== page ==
For all these reasons, the court found that PAIA is unconstitutional.

The Constitutional Court highlighted a few things that would enable access to private funding information.

It said that “reasonable access should be institutionalised”. This means that there should be no fee to request information of this nature.

The court also said that the degree of access that Parliament enable would depend on the nature of the right being exercised. When it comes to the right to vote for example, there should be virtually no limits because access to information is essential to exercising this right.

It also found, that as a general rule, no information on private funding may be destroyed at the discretion of the holder of that information. However, the court said Parliament would still have discretion to decide whether access to information on negligible contributions, for example a R10 donation, may be excluded.

What the court ordered

The court declared that information on the private funding of political parties and independent candidates is essential for the effective exercise of the right to make political choices and vote in elections. It ordered that this information must be recorded, preserved and made reasonably accessible to the public. It found that PAIA is unconstitutional to the extent that it does not allow for this. The court gave Parliament 18 months to remedy PAIA and take any other measure to give effect to this constitutional duty.

Systematic and Continuous disclosure

MVC also asked for systematic and continuous disclosure of information on private funding. It wanted this so that funding information is available at all times and not only upon request.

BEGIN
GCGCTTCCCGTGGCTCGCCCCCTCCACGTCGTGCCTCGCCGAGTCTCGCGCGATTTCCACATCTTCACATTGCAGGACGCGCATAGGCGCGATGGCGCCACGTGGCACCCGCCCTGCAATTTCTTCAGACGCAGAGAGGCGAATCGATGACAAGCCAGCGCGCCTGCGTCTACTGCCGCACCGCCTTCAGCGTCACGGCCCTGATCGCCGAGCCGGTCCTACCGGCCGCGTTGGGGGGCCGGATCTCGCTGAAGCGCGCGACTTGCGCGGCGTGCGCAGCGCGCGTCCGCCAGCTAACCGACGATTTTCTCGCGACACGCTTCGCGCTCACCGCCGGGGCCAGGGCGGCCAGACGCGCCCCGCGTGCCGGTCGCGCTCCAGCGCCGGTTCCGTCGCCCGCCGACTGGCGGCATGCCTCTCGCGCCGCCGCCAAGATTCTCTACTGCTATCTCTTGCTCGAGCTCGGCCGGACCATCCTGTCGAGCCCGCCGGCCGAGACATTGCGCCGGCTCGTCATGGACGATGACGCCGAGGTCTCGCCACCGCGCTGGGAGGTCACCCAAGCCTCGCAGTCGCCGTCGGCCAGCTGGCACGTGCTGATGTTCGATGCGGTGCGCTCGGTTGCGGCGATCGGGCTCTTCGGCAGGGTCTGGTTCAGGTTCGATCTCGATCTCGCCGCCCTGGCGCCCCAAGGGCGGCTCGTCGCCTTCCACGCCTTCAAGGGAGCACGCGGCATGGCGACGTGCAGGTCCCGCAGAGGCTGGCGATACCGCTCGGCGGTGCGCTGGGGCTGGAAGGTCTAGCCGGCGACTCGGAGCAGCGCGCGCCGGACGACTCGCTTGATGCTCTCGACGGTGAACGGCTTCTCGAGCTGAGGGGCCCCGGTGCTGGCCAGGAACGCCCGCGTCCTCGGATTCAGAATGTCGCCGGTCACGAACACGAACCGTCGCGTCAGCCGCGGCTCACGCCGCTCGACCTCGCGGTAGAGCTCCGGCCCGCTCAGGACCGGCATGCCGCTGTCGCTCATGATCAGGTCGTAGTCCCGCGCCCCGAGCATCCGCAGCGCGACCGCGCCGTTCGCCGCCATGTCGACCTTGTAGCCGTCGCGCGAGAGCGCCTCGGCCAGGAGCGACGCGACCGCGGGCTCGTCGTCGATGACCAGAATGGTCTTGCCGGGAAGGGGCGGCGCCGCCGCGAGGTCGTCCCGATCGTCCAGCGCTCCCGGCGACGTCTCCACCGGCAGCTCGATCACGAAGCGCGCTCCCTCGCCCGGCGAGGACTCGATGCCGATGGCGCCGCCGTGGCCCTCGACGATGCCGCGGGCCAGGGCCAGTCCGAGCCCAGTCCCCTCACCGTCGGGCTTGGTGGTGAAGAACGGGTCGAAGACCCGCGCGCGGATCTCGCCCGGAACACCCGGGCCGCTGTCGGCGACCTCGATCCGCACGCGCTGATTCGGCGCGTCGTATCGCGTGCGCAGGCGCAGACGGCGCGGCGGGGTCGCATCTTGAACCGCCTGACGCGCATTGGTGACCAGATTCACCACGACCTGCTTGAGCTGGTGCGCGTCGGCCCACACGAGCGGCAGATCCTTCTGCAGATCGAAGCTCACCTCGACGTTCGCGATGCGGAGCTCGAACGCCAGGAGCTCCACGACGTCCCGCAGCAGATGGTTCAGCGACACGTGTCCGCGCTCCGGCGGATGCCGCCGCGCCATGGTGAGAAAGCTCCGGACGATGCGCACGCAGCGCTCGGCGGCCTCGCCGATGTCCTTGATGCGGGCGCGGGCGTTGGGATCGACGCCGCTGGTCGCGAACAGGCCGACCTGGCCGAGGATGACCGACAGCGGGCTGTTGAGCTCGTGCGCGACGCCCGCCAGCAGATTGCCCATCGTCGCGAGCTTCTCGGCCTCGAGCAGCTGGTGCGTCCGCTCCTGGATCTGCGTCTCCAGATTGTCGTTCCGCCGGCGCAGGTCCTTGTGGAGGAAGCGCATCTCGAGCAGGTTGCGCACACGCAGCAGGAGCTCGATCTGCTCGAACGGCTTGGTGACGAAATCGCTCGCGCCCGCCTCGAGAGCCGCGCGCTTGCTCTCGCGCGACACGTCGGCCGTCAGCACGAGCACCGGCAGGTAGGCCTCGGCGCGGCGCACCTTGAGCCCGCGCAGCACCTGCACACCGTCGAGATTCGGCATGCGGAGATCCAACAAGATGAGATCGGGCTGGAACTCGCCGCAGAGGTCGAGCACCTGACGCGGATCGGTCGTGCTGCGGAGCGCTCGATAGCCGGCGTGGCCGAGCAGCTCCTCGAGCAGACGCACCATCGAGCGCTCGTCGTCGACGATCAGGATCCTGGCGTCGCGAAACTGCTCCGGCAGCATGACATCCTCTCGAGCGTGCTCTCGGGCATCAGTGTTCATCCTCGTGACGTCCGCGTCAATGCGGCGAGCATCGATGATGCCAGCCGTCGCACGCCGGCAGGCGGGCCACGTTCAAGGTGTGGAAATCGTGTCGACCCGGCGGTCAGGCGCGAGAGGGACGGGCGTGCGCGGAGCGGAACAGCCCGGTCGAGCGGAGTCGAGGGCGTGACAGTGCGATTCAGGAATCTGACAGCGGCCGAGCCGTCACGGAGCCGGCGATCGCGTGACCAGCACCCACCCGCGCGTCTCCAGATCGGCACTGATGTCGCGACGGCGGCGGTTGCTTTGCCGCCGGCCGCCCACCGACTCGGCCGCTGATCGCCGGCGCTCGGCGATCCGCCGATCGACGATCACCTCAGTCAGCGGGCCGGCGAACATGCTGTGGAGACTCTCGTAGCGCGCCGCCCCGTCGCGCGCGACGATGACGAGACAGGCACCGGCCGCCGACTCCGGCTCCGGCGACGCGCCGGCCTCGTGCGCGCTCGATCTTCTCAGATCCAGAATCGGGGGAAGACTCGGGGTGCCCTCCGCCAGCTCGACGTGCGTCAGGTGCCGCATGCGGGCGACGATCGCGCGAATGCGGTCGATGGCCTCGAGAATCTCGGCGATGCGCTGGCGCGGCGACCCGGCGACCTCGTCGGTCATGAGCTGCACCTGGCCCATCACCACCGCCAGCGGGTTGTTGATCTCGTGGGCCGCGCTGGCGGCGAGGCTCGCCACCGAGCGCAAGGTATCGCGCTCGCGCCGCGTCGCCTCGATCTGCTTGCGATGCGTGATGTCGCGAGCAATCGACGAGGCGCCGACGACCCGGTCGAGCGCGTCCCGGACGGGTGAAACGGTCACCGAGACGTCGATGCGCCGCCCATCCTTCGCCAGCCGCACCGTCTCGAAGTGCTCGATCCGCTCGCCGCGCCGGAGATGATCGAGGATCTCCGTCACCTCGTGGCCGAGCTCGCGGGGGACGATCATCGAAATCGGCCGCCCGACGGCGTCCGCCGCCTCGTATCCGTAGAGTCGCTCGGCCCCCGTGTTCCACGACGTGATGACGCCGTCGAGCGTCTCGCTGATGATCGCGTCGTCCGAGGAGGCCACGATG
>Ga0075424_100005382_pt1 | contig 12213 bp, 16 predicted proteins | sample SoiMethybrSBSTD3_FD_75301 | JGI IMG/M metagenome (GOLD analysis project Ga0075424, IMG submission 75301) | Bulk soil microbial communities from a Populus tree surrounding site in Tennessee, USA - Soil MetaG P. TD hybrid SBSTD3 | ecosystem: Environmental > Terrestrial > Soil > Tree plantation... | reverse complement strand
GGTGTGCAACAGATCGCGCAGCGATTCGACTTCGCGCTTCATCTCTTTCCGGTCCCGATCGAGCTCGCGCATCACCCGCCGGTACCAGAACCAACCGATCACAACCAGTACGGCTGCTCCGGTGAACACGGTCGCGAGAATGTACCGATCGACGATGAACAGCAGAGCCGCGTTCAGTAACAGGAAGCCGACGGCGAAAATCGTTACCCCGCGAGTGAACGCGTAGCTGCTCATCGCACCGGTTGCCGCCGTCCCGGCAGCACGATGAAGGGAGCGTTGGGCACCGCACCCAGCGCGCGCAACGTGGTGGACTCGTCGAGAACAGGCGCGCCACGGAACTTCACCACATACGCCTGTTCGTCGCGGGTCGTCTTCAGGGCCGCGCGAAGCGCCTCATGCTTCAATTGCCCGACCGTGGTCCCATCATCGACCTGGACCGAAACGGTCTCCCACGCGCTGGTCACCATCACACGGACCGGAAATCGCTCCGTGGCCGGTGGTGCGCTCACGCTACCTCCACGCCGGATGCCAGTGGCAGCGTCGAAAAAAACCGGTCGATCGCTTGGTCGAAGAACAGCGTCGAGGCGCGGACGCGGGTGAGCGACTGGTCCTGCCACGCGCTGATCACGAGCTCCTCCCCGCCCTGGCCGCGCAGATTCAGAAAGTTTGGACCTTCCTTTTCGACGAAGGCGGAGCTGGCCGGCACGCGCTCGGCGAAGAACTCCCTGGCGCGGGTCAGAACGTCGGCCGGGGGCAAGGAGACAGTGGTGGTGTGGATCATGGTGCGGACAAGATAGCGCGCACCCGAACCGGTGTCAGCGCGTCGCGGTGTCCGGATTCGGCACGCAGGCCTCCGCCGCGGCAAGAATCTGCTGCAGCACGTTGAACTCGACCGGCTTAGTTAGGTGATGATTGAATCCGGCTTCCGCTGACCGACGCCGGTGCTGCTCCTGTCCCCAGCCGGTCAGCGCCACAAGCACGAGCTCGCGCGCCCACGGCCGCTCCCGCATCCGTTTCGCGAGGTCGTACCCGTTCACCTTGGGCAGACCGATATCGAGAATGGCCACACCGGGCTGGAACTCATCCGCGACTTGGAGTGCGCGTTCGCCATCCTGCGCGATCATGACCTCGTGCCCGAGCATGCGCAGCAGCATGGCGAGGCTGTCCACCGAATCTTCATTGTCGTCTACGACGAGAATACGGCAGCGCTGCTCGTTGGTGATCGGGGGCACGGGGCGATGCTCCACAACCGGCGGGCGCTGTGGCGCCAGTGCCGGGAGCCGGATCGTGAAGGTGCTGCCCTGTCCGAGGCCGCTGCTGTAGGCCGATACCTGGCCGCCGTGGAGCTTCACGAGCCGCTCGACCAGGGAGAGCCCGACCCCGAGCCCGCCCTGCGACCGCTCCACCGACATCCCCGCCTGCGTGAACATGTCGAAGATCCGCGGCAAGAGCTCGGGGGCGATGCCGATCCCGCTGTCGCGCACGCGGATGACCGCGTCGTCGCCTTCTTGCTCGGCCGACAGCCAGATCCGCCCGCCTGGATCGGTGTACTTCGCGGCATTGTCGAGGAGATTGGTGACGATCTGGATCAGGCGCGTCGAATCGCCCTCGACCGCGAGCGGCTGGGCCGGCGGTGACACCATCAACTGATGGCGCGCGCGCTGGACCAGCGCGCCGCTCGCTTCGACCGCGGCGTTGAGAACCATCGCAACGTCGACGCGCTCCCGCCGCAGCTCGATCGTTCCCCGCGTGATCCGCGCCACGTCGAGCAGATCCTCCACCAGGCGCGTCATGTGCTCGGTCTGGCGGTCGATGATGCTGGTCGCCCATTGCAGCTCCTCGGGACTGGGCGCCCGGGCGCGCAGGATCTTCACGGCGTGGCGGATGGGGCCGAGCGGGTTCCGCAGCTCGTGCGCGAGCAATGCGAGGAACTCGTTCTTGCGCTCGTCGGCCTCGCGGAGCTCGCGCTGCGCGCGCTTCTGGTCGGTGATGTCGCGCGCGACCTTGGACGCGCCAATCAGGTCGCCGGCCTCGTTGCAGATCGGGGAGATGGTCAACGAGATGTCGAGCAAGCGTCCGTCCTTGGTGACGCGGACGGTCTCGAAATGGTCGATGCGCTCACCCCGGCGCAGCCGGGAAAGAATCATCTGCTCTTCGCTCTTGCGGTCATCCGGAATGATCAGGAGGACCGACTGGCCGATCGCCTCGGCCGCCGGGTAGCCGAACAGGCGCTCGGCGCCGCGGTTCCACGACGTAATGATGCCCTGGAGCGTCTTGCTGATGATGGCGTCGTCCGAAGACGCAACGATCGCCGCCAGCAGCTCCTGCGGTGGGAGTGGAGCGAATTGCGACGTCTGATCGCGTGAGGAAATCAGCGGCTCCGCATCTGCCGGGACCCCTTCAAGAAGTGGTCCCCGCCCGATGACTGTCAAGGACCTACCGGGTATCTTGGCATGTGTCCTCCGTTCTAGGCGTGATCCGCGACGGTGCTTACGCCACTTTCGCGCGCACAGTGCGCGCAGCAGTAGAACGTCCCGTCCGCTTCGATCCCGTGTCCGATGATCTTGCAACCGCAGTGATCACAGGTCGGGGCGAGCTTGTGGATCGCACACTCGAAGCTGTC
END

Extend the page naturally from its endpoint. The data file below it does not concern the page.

However, a majority of the judges found that this would amount to instructing Parliament how to draft legislation and this undermined the separation of powers between Parliament, which consists of our elected officials, and the courts.

A minority of the judges found however that such an order was necessary to give meaning to the right to have access to information on private funding. Otherwise it would mean that the obligation imposed is “unsystematic”, “one-off” and “intermittent”.

Why this case matters

The judgment means we are likely to find out who is funding which political parties. But since Parliament has 18 months to sort out the legislation we may have to wait until the next election. The judgment shows that the courts view accountability and transparency in the financing of politics as vital to exercising our rights. It also highlights concerns about the influence private funders have in the political process, which is why political funding needs to takes place in the open.

Hopefully, the judgment will help prevent our democracy from being “captured” by private interests, although commentators have raised concerns that transparency in parties’ funding sources may adversely affect smaller parties and opposition parties more than the governing party, since their donors may be more reluctant to be named.

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TOPICS:  Elections Political Party Funding